Intense thunderstorms have brought hail and strong rains to some regions of Australia, where bushfires have been burning at an unprecedented scale.
Farmers and firefighters alike celebrated the rain, which has helped disperse smoke in Melbourne and could dampen bushfires. The Australian Bureau of Meteorology, however, has been weary to celebrate, calling the thunderstorms a “double edge sword.” The storms have ushered in a host of new problems like flooding while exacerbating old ones; lightning strikes have sparked at least two new fires in the Great Otway National Park.
“Unfortunately with lightning strikes, it’s not always the next day they pop up,” Rural Fire Service Commissioner Shane Fitzsimmons told the Australian Broadcasting Corp. “They can smolder around in trees and in root systems for a couple of days and pop up under drier, hotter conditions.”
The bushfires in Australia have burned an estimated 15.6 million acres since July 1, which the government has struggled to contain despite international support. At least 24 people have died, millions of animals have perished and people across the country have been forced to flee their homes, thousands of which have been set ablaze.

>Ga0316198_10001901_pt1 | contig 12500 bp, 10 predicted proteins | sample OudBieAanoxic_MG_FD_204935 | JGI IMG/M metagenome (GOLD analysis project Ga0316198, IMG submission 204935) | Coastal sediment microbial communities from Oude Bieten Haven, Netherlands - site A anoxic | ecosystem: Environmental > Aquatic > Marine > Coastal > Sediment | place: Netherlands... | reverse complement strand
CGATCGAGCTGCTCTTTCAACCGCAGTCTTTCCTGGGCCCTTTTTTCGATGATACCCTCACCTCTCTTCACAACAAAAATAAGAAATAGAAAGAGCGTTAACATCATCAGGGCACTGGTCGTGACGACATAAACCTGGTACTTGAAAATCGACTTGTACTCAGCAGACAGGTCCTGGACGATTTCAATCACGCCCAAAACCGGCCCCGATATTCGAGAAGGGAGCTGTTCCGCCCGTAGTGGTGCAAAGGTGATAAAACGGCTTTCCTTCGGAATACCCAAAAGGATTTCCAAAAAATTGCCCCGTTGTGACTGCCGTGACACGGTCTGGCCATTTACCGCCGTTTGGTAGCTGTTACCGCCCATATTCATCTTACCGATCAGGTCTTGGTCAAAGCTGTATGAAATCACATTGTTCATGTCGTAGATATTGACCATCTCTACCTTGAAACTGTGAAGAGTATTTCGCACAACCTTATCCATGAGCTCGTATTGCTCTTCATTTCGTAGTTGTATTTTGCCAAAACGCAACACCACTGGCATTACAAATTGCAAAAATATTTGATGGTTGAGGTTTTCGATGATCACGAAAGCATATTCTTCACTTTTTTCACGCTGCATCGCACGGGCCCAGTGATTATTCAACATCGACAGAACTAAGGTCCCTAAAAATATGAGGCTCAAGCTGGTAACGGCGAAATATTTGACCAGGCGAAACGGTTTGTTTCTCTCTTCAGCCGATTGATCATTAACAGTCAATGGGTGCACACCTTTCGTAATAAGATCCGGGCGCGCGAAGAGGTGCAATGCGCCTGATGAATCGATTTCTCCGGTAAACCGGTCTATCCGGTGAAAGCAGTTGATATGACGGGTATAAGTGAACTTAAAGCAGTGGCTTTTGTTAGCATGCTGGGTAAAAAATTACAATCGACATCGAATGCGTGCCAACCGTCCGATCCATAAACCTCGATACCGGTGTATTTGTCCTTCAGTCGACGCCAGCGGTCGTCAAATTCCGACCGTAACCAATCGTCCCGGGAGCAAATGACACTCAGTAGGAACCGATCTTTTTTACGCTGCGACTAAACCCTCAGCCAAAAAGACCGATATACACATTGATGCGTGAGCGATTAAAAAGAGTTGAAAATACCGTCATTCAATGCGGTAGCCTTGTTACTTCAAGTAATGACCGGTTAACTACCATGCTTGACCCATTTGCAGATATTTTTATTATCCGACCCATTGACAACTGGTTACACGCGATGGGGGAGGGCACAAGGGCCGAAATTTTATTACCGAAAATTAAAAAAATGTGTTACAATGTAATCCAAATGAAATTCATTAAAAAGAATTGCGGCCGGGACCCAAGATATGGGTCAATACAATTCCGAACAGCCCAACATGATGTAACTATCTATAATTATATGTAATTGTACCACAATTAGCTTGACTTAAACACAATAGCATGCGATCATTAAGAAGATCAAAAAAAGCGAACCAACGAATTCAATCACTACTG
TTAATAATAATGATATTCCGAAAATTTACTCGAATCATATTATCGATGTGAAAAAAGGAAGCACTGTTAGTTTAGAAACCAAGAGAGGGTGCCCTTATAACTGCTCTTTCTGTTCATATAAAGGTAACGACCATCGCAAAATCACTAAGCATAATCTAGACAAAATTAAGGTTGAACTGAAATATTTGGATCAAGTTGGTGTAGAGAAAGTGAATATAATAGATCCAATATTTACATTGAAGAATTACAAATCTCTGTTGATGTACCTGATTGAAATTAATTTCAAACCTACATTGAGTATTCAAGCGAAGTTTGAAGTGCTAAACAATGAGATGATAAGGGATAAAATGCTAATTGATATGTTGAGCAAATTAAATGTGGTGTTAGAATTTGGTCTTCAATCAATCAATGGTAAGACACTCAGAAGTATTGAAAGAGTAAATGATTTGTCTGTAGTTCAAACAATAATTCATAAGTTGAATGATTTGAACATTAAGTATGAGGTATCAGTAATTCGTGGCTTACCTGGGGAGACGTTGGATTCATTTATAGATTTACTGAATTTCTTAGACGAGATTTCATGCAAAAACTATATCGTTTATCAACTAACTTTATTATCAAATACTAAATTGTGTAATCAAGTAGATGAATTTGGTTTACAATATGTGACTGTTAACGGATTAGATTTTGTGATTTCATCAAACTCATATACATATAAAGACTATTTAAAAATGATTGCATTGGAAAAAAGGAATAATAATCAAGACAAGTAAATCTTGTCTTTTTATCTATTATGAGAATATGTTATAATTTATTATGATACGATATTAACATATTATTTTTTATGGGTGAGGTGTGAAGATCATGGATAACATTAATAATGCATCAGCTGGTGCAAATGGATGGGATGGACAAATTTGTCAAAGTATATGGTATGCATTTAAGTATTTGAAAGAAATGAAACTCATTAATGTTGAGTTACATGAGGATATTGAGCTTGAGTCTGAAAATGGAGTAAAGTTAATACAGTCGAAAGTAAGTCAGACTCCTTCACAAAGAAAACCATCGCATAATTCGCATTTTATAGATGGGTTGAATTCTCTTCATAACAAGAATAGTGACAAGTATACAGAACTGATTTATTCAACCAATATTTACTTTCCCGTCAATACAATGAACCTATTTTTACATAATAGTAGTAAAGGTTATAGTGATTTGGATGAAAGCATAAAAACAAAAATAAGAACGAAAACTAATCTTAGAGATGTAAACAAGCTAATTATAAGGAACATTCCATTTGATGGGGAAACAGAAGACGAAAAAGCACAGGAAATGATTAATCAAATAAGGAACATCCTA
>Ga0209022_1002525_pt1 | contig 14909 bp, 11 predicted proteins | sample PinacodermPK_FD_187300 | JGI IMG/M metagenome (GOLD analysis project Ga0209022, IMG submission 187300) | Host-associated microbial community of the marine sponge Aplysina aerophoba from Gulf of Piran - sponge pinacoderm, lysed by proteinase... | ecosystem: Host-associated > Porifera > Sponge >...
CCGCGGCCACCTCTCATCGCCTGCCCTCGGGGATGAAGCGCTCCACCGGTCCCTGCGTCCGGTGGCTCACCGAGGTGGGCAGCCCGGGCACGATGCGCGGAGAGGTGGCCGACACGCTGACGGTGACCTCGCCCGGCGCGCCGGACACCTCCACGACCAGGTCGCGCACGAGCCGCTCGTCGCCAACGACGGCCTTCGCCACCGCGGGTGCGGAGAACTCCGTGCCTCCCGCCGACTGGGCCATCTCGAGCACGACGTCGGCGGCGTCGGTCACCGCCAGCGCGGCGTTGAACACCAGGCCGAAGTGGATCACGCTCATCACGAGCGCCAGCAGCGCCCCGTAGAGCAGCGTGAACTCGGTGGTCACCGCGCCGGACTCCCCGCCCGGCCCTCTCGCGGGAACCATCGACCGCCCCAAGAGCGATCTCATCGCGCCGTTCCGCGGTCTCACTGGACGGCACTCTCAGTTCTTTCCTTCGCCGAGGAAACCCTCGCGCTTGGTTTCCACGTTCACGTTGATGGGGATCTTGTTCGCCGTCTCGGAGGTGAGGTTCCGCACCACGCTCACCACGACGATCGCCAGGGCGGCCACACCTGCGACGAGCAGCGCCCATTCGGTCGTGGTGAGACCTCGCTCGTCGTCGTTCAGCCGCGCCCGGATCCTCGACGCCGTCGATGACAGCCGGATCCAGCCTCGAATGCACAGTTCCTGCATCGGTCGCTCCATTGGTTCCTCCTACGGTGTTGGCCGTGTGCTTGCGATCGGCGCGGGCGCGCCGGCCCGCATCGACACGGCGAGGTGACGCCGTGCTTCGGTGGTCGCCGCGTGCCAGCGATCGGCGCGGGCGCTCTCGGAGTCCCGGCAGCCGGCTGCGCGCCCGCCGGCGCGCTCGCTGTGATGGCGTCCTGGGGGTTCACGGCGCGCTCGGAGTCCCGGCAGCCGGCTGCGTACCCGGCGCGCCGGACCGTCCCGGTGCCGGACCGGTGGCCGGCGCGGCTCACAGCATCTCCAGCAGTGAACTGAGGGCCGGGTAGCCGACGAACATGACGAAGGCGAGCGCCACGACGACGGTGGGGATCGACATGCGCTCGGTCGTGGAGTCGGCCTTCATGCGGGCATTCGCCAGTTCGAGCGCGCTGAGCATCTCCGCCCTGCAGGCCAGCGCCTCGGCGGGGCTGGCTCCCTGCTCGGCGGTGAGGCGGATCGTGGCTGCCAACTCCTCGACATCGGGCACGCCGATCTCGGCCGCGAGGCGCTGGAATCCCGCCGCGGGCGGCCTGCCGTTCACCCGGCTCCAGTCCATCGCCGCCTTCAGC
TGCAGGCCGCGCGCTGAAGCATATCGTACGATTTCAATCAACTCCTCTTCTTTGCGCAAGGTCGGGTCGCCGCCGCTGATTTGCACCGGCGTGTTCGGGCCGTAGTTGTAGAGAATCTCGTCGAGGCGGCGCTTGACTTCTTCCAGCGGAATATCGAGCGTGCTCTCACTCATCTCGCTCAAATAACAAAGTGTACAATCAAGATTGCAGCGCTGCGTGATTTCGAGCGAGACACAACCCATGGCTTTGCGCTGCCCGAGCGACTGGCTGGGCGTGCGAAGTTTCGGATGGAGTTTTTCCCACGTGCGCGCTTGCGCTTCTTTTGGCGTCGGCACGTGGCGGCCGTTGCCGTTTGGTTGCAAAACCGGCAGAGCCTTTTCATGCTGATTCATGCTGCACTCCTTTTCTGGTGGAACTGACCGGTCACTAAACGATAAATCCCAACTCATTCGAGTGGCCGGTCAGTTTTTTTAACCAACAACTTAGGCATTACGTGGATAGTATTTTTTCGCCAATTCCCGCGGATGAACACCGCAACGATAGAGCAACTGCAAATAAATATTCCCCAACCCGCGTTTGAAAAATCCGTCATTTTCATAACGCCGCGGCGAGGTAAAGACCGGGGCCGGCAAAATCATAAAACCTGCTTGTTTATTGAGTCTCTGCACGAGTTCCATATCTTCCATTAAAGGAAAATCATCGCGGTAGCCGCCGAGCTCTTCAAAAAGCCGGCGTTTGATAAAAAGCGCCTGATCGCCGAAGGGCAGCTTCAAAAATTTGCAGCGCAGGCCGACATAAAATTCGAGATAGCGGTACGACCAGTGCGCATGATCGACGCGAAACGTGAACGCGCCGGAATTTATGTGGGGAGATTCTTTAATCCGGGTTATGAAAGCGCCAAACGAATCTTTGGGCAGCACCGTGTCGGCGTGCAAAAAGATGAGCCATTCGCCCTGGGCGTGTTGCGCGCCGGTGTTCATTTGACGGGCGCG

While the New South Wales(NSW) Rural Fire Service spoke hopefully about the rain, tweeting “relief is here for a number of firefighters working across NSW,” they noted that the storms alone could not put out current fires. The rains have yet to extinguish fires or hit the regions that need it most.
The thunderstorms also bring further problems. On Thursday, three inches of rainfall caused flooding and damage to parts of Melbourne with the city receiving a month’s worth of rain in the span of a few hours. In NSW, 10,000 households and businesses lost power due to thunderstorms.
Authorities have also warned that in drought-ridden regions where bushfires have burnt water-absorbing vegetation, massive amounts of rain could lead to dangerous flash floods and landslides.
Bushfires can create their own weather, according to The Bureau of Meteorology, including thunderstorms. When hot air generated from smoke meets cool air, it creates pyrocumulus clouds (also known as “fire clouds”) that generates strong winds and thunderstorms. Satellite imaging captured the formation of these clouds over Victoria on December 30.
Climate scientists say that climate change intensified the current bushfires due to prolonged droughts and record high temperatures. As Australia continues to grapple with its climate emergencies, questions remain about the safety of some areas.
“They’ve got to drastically change their relationship with the surrounding environment; they’ve got to drastically change the surrounding environment in order to be able to survive and reduce their vulnerability,” said Ross Bradstock, the director of the Centre for Environmental Risk Management of Bushfires at the University of Wollongong in an interview with the Atlantic. “Another option is the retreat from flammable places.”